Nick Hackworth

Bloomberg New Contemporaries 2003, Wharf Road

Essays & Reviews Evening Standard

Since 1949 the annual New Contemporaries exhibition has showcased, supposedly, the best student art in the UK. Any recent graduate can submit work for consideration and this year 1,200 hopefuls were whittled down to the select 32 on show here. For them, inclusion will be enormously helpful in the difficult period after graduation, bringing attention from dealers, critics and the wider public. The usefulness of that exposure is testified to by an “alumni” list that includes Howard Hodgkin, David Hockney, Damien Hirst and Gillian Wearing.

This worthy enterprise deserves support. Recently, however, the show has been irredeemably average and this year is no exception. More depressing, though, is the sense of a missed opportunity. There was, floating in an ocean of dross, some good student work this year. Sculpture, particularly that at Chelsea school of art, was notably strong. Sadly, none of it is to be found here.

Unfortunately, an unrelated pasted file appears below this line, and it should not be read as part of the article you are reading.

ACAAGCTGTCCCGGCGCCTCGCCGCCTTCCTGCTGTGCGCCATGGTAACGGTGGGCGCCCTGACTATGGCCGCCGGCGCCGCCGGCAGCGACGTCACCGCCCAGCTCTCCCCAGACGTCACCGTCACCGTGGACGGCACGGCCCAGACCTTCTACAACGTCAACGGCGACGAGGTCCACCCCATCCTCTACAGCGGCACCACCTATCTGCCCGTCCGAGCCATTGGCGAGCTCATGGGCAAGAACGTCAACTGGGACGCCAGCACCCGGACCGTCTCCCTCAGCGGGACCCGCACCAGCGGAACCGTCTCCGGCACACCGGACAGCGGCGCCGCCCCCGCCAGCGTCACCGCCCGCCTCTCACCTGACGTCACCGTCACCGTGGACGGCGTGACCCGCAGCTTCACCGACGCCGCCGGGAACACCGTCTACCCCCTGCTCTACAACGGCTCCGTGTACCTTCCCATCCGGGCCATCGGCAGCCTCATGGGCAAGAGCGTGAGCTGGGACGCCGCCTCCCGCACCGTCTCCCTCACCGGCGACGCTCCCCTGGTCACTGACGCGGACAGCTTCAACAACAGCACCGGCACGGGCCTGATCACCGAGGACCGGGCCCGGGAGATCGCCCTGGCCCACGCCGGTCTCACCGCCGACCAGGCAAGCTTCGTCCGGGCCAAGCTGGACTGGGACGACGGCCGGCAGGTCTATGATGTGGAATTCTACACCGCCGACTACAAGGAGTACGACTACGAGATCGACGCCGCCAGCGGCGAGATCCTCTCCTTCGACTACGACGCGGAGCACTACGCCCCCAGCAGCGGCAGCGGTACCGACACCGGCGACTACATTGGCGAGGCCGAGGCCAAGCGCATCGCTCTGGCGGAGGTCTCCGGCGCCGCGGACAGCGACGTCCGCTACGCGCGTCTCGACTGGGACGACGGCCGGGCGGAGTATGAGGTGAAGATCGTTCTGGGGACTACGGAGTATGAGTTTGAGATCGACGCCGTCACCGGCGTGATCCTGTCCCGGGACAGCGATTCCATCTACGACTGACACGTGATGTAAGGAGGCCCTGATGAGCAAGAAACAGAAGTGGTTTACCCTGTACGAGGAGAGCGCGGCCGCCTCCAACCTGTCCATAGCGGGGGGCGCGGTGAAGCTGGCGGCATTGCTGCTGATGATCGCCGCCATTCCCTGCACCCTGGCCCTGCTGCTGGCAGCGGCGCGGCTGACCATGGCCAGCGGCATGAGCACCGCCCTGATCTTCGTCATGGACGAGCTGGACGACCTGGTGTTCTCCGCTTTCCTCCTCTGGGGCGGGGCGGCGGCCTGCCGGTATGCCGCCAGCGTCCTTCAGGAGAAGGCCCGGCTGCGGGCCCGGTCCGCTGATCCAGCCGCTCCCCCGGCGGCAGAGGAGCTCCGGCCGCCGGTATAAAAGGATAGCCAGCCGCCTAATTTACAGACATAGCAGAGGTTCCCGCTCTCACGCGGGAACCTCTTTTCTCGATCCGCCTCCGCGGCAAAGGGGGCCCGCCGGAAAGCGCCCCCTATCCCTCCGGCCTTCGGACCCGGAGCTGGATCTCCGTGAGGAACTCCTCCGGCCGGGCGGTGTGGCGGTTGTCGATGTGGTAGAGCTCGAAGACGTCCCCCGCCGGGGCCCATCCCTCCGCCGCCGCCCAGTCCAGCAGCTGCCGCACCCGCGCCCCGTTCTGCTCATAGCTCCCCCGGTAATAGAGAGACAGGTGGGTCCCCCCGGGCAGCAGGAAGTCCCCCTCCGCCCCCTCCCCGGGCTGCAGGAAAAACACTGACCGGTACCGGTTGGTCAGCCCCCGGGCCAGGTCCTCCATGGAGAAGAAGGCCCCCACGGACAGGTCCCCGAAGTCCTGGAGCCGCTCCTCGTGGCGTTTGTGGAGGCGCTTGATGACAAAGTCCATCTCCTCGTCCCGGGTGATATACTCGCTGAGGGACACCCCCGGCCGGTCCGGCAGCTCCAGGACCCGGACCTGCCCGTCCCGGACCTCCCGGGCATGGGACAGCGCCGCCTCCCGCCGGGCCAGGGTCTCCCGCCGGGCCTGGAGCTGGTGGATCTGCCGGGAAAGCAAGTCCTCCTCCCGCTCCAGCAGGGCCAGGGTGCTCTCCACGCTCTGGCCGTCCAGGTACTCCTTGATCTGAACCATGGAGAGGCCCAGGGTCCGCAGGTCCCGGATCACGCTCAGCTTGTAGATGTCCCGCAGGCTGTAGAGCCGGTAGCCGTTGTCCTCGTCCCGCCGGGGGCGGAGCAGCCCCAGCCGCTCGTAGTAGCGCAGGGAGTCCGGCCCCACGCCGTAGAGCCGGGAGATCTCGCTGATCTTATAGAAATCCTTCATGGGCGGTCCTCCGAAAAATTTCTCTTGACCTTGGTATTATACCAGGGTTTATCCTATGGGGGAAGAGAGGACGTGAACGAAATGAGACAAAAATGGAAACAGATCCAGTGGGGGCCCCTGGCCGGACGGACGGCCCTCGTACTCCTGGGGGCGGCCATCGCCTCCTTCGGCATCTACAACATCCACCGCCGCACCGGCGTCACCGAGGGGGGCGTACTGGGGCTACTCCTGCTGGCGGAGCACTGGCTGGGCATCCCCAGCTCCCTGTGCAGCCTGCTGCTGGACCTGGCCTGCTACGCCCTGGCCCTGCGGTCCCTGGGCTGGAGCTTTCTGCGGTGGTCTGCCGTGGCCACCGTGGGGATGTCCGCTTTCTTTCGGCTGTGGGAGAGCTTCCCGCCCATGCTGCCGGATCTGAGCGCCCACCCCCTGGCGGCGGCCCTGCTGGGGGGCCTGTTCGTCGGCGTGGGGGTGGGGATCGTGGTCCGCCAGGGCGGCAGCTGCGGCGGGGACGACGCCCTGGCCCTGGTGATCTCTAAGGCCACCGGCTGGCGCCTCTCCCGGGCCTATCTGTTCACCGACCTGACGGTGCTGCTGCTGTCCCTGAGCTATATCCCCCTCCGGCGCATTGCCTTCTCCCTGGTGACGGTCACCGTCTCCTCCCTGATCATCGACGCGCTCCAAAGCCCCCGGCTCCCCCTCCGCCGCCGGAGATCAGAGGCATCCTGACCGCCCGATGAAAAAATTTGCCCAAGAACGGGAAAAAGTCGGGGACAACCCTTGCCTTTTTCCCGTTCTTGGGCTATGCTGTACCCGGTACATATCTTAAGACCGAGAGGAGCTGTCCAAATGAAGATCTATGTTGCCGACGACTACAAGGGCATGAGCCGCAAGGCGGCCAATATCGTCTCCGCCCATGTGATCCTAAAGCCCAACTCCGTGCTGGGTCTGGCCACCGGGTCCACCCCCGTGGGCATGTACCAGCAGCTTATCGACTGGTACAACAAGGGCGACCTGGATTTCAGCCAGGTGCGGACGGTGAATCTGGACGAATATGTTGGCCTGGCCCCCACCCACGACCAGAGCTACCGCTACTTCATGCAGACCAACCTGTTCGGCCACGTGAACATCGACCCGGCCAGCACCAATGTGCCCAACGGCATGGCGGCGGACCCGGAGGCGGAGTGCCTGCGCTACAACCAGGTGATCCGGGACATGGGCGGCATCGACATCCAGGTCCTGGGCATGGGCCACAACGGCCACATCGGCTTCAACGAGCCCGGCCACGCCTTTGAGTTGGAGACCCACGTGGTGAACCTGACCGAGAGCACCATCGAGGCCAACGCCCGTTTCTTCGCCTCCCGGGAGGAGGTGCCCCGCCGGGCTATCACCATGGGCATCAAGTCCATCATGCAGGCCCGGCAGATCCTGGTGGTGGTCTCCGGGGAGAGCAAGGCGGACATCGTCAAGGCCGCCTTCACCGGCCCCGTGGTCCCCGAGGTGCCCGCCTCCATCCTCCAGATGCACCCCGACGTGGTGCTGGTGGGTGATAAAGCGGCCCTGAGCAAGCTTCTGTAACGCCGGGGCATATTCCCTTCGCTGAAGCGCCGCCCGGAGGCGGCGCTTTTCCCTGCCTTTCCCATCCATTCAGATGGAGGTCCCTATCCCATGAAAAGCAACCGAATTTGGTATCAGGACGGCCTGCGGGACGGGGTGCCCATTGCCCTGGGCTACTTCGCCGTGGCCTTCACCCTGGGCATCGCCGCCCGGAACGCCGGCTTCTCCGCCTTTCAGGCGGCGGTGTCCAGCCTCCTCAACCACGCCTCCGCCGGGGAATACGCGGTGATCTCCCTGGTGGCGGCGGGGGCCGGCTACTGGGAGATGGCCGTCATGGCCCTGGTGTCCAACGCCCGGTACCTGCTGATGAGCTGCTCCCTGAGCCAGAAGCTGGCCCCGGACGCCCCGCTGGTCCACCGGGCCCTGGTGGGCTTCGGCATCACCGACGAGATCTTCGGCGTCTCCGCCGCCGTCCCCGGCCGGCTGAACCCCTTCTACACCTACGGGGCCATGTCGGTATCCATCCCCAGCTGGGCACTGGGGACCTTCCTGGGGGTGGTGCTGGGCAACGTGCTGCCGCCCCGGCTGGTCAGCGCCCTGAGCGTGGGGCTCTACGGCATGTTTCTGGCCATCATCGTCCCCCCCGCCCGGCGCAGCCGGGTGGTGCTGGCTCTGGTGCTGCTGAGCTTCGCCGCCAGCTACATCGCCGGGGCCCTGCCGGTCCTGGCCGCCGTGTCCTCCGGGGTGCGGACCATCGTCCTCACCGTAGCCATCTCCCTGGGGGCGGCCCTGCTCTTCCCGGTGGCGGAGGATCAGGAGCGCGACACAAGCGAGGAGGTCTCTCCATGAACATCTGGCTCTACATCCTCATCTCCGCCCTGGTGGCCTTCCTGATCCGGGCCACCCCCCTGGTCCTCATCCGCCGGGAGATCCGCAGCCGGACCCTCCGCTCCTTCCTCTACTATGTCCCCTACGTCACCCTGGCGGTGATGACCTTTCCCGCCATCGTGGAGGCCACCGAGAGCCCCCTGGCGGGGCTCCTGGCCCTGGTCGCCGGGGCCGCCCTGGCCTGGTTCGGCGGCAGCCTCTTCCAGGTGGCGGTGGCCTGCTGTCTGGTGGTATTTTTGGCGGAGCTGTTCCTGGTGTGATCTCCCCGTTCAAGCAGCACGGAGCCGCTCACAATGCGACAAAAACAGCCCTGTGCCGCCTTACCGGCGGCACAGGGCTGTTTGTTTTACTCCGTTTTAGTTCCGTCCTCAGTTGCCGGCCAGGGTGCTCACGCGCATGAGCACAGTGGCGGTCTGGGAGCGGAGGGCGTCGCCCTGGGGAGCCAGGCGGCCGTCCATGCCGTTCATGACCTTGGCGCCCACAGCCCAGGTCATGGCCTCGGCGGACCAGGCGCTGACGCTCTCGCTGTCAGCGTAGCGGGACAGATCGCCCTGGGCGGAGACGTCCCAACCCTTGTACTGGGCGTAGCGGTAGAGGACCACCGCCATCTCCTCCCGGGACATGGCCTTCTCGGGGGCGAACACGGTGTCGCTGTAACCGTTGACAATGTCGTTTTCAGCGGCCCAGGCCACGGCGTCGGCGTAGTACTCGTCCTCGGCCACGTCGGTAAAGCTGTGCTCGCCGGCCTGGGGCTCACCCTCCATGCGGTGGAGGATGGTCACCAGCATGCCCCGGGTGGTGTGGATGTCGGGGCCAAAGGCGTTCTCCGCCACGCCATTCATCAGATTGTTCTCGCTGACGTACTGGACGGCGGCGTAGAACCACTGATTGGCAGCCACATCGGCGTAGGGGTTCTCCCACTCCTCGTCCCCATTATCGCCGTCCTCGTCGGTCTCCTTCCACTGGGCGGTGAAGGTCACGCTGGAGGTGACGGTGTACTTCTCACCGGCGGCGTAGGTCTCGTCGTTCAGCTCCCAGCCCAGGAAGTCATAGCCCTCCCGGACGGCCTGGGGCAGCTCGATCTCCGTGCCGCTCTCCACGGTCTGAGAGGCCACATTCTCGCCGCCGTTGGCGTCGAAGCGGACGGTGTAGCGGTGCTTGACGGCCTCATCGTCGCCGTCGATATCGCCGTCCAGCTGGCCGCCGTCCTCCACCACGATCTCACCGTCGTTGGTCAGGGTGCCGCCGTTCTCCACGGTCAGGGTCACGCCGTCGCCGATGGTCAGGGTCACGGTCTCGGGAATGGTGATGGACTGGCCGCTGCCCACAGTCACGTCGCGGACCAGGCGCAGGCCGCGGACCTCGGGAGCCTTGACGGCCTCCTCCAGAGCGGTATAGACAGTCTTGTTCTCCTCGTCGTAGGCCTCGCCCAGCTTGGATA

Among the inexplicable selections here are: a video of a dog wandering along the Venice waterfront for about a minute, another shot from a car endlessly circling a roundabout, and the efforts of someone who has doodled on reproductions of work by Van Dyck and Velasquez with a spirograph. Beyond a certain shallowness, these and the other failing artworks bear no common characteristic, so at least they can retain their precious claims to individuality.

The few high points were similarly eclectic. The most beautiful images here are Daniel. Cramer’s haunting photographs of dark forest scenes. Sigrid Holwood has produced some painterly landscapes and Stephen Pierce some equally successful, tightly painted renderings of weird, alien forms.

Meanwhile, the most amusing work comes courtesy of two shameless self-publicists. Mustafa Hulusi employs the simple but successful tactic of sticking his name all over the place, including a picture of Tony Blair. Mark McGowan exhibits reports of his various humiliating performances-cum-media stunts. Recently he pushed a peanut seven miles to Downing Street with his nose, handing in the nut as a protest against student debt. Which goes to show that fortune favours the pushy.

Until 26 October. Box office: 0845 120 7550.